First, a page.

The Dominican folk music was looked down upon by upper-class society for years—before it became a hit around the world.
This month’s feature on bachata provides a history on how the genre found its way to respect from the public—but it wasn’t an easy path, and the music endured decades of stigma before being recognized for its unique style and message.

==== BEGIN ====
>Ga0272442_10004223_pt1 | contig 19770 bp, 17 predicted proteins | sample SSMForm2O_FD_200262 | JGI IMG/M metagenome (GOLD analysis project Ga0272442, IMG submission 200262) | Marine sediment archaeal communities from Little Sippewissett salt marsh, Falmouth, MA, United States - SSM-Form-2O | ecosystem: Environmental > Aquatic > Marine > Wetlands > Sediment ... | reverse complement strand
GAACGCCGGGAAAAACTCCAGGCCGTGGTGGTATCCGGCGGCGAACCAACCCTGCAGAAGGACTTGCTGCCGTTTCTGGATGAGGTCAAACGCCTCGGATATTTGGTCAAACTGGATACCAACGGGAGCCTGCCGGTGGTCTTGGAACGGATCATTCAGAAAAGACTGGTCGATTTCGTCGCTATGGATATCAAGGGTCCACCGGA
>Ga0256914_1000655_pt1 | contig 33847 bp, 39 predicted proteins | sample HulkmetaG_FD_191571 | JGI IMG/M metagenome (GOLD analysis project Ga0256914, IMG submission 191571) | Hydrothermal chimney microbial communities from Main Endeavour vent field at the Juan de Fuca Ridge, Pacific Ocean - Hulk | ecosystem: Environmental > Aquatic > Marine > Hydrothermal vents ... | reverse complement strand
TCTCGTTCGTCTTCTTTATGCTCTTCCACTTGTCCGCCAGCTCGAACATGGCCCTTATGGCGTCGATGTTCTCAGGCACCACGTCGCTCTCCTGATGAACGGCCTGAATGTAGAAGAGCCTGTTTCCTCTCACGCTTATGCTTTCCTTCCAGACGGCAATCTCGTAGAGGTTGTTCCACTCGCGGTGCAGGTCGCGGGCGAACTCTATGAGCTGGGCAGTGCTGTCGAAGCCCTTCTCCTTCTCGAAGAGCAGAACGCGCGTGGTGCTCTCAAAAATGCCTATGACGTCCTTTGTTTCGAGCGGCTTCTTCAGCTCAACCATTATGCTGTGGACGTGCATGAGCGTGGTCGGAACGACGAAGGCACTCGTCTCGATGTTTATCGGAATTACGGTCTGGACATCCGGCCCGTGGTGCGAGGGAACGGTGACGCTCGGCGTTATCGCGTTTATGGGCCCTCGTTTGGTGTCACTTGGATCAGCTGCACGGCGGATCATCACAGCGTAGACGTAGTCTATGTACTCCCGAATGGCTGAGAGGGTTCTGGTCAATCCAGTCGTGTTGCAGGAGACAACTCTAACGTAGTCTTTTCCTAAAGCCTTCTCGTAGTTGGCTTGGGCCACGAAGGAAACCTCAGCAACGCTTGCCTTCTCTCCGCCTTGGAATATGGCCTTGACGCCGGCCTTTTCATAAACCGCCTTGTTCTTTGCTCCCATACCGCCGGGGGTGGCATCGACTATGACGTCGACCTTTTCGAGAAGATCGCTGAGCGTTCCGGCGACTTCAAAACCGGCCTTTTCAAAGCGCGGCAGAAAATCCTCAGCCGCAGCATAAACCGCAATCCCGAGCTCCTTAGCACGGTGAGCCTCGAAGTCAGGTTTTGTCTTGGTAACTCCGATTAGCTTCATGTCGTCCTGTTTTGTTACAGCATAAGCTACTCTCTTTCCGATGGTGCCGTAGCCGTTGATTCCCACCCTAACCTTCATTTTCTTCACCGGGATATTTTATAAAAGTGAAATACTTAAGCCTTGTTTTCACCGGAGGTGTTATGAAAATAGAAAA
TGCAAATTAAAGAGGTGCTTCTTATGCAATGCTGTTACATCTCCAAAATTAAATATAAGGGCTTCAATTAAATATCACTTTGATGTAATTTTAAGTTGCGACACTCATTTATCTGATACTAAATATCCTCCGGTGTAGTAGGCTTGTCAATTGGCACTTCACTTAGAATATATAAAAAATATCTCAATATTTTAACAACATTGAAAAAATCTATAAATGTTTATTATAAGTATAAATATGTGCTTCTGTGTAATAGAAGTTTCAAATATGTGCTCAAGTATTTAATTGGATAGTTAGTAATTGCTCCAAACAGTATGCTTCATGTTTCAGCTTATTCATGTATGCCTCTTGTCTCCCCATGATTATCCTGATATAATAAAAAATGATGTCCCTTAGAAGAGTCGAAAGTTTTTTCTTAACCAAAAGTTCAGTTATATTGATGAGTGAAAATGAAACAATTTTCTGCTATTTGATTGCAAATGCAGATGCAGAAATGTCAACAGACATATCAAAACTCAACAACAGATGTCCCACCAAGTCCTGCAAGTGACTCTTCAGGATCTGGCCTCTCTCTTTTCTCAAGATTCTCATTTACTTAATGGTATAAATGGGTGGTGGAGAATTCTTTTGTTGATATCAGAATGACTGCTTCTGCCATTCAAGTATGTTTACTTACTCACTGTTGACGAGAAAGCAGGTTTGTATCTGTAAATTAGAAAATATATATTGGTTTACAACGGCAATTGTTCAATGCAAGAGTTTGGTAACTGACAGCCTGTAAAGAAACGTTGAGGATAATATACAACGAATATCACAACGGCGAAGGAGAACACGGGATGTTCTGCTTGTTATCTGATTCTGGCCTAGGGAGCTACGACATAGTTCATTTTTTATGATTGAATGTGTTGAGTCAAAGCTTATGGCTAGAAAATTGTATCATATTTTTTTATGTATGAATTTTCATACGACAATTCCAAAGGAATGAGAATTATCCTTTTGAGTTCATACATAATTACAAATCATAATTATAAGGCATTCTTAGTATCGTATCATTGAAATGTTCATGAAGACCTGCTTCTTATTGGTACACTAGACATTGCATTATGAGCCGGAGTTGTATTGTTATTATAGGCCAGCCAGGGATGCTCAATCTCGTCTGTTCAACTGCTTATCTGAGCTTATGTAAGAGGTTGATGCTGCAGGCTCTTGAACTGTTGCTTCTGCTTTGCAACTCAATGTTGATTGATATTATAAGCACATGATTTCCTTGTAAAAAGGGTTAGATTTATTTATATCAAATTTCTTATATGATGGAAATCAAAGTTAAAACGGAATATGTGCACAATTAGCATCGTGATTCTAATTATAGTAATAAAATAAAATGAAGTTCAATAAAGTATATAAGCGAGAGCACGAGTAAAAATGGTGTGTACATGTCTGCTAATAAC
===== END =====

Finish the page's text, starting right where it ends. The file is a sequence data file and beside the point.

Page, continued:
By the mid-1990s, Dominican singer-songwriter Juan Luis Guerra had helped bring bachata to a global stage with his release of Bachata Rosa in 1990. 20 years later, Guerra won a Latin GRAMMY for his release A Son de Guerra, which featured the hit single “Bachata en Fukuoka.” A testament to bachata’s popularity, the song’s inspiration was based on an experience Guerra had while performing in Japan. Charmed by the locals’ knowledge of the Spanish dances of bachata, merengue, and mambo, Guerra penned the hit in tribute to the people of Fukuoka.